I’m sure all of you remember reading short stories and colorful picture books during elementary school. Well, Japanese children do the same thing!
Reading Japanese short stories for children is an excellent place to start you on your reading path. These books are designed to teach Japanese children how to read, making it a great way to be eased into the natural flow of Japanese.
なぞ解きストリードリル (などとき すとりーとどりる) — “Mystery-solving Story Drills”
This series of books features short stories designed to help Japanese children learn about a variety of school topics such as history, science and Japanese. Each section features quizzes on different vocabulary words that appear in the story, making it an excellent Japanese learning resource.
The story linked here focuses on history, following siblings Hatsune and Sora going through various eras of Japanese history in a time machine!
“Fair, Then Partly Piggy”
A boy named Noriyasu finds that everything he writes down in his diary—even crazy things like raining pigs—ends up coming true! This well-known Japanese picture book was even adapted into English.
“Kuri and Kura”
Two wild mice named Kuri and Kura go look for giant eggs in the woods. Along the way, they think of all the delicious dishes they could make. However, once they find an egg, they find it’s too big to carry back…
8. Read Japanese Light Novels
While not exactly short stories, light novels do tend to be shorter and simpler with more furigana, and make a great stepping stone to reading full-length novels.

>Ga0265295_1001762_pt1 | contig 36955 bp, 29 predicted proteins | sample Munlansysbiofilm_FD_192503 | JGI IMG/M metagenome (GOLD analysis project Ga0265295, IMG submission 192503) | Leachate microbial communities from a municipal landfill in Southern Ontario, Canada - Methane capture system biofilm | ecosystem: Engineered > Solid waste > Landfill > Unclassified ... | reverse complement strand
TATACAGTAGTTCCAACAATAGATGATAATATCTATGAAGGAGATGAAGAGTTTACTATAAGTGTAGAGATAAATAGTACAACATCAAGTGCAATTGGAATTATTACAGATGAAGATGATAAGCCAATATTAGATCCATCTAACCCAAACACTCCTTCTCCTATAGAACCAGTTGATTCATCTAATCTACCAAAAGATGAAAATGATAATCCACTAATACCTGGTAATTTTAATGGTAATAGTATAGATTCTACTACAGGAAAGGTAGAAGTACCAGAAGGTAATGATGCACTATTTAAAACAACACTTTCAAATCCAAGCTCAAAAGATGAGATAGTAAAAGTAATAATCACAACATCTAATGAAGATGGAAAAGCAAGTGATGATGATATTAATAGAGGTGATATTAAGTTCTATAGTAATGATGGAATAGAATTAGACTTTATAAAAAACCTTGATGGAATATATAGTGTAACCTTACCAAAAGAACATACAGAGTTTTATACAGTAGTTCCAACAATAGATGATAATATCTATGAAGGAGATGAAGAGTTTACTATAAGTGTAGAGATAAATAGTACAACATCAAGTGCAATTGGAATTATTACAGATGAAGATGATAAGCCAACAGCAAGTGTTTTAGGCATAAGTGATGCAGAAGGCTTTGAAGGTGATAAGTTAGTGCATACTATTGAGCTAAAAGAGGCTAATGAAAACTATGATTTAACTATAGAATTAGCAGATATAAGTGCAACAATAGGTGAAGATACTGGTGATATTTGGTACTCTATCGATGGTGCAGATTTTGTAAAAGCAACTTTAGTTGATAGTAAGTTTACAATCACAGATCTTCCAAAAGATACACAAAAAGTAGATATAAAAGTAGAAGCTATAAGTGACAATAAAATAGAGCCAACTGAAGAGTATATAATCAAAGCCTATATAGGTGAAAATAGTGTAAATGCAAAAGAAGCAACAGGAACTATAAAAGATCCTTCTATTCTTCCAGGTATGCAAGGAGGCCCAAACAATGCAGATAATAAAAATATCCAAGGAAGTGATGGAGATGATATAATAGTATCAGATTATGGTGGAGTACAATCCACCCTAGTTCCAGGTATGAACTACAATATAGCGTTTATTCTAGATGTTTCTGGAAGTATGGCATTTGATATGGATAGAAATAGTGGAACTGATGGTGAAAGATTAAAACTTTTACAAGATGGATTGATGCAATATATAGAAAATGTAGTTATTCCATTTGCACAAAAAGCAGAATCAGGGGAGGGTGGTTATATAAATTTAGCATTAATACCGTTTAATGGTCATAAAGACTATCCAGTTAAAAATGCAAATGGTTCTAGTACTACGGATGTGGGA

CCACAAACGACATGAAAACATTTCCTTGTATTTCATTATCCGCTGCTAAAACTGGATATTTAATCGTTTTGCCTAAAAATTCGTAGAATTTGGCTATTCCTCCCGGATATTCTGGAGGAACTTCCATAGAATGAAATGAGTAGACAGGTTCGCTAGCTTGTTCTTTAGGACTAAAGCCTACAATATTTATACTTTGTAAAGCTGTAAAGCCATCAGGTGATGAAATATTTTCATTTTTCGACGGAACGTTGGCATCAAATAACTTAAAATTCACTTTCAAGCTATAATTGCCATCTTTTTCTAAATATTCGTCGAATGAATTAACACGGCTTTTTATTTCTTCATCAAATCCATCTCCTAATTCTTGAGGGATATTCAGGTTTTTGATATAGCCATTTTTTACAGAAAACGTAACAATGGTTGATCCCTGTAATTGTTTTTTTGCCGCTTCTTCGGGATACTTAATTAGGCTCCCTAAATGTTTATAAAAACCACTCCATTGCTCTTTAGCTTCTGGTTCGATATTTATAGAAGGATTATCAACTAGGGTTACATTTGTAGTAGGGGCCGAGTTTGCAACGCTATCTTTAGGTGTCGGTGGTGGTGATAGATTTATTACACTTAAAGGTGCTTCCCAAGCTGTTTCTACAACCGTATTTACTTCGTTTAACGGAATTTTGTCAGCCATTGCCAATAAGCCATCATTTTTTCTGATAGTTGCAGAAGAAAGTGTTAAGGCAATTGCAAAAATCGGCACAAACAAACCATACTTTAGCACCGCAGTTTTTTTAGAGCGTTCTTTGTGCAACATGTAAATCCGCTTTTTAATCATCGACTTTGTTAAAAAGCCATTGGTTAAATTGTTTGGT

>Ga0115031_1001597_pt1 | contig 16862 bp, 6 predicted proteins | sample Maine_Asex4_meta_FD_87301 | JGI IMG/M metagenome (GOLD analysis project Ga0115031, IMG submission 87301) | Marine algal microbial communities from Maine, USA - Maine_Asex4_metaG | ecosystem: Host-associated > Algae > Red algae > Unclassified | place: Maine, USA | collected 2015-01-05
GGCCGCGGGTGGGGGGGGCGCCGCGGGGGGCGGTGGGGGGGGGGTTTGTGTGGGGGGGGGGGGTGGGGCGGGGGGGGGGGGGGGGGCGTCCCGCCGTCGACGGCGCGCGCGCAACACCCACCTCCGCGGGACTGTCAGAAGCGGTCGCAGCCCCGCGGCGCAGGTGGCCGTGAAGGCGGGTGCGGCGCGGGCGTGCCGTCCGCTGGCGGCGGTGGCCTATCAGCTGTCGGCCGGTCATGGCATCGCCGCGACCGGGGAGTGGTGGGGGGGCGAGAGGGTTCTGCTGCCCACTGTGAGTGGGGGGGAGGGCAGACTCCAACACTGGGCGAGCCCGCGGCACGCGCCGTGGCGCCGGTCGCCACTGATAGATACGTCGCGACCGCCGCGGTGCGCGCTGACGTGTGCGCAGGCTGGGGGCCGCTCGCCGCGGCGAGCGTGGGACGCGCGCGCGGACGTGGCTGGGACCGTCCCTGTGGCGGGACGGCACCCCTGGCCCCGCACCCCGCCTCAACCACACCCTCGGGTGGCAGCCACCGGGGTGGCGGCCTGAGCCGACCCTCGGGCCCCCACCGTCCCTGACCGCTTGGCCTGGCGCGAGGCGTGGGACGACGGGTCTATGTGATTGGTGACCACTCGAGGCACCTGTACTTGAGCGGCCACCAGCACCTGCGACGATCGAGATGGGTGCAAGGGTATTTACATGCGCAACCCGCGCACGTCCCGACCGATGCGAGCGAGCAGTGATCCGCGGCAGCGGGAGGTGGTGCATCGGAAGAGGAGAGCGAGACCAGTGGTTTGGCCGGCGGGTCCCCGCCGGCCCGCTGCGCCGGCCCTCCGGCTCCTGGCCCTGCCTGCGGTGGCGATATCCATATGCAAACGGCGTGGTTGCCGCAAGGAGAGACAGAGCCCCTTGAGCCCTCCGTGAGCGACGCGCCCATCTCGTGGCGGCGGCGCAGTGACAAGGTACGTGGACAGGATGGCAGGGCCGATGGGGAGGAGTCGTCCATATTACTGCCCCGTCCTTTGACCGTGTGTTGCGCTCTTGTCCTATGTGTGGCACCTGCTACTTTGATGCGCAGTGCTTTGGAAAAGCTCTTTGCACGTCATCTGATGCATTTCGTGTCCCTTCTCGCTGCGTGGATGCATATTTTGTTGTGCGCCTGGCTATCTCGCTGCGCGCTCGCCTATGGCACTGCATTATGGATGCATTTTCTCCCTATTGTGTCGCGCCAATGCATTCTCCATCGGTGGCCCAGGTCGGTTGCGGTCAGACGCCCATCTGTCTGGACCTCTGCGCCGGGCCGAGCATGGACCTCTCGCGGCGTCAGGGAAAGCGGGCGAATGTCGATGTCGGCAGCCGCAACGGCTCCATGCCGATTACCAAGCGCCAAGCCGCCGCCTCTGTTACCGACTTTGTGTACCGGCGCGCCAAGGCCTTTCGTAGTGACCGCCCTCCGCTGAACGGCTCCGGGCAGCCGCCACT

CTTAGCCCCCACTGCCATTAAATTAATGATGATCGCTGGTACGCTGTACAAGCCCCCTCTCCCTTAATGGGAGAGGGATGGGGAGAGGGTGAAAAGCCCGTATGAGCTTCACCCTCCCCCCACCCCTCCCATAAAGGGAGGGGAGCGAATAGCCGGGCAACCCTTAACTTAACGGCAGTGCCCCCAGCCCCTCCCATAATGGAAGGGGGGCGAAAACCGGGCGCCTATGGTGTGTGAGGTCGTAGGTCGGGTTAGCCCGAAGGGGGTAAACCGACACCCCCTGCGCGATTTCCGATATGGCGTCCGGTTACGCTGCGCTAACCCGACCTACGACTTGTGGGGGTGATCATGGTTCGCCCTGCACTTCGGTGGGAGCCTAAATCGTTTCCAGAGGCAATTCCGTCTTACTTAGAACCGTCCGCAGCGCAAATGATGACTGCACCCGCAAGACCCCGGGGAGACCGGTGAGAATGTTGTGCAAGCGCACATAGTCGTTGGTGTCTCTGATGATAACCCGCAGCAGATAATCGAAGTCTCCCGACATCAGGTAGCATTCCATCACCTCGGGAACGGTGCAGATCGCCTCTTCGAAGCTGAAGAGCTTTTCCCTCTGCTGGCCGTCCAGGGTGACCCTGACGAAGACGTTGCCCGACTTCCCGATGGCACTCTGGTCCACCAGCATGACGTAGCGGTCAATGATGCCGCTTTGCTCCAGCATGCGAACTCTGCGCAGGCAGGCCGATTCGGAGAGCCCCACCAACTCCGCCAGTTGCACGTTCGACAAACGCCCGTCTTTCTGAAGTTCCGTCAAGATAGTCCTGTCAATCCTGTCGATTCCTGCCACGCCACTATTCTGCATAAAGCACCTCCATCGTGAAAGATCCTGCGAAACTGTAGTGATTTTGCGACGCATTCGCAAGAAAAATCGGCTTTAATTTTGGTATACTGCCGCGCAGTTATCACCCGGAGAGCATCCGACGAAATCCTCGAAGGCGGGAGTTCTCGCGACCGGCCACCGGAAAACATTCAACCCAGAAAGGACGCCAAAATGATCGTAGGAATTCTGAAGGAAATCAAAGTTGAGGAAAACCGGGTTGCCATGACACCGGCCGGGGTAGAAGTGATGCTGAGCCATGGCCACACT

Light novels are aimed at young teenagers and cover a variety of genres, from slice of life to science fiction. These books are gaining increasing popularity around the world, and are a good place to start if you’re confident in your Japanese and want a bit more of a challenge.
“Stories You Find Yourself”
“Stories You Find Yourself” features short stories by several authors aimed at teenagers, compiled into several collections based on genre.
The collection in this link contains stories about adventures that kids have on their days off.
A lighthearted comedy about a guy named Kyoya who joins a mysterious school club and meets four unique girls: tiny but mighty club president Mao, mature gamer Shion, relaxed tea-loving Megumi, and mysterious Kirara, who’s always eating meat. They spend their days together in the GJ club, having quirky interactions and enjoying life.
“The Melancholy of Haruhi Suzumiya”
If you tread anywhere near anime circles, you’ve likely heard of “The Melancholy of Haruhi Suzumiya.” A high school boy named Kyon once believed in the supernatural, but has given up. That is, until he meets the bizarre Haruhi Suzumiya, who actively declares she wants to seek out the odd and bizarre in life.
In order to investigate mysterious phenomena, Haruhi establishes the SOS Brigade, which Kyon and several other students are dragged into. But unbeknownst to everyone, the biggest mysterious phenomenon is Haruhi, who may be even more bizarre than she seems at first.
As you can see, this is just the tip of the iceberg in terms of what’s available to read in Japanese even when you’re not in Japan!
I hope you feel inspired to find some easy Japanese short stories to add to your reading collection!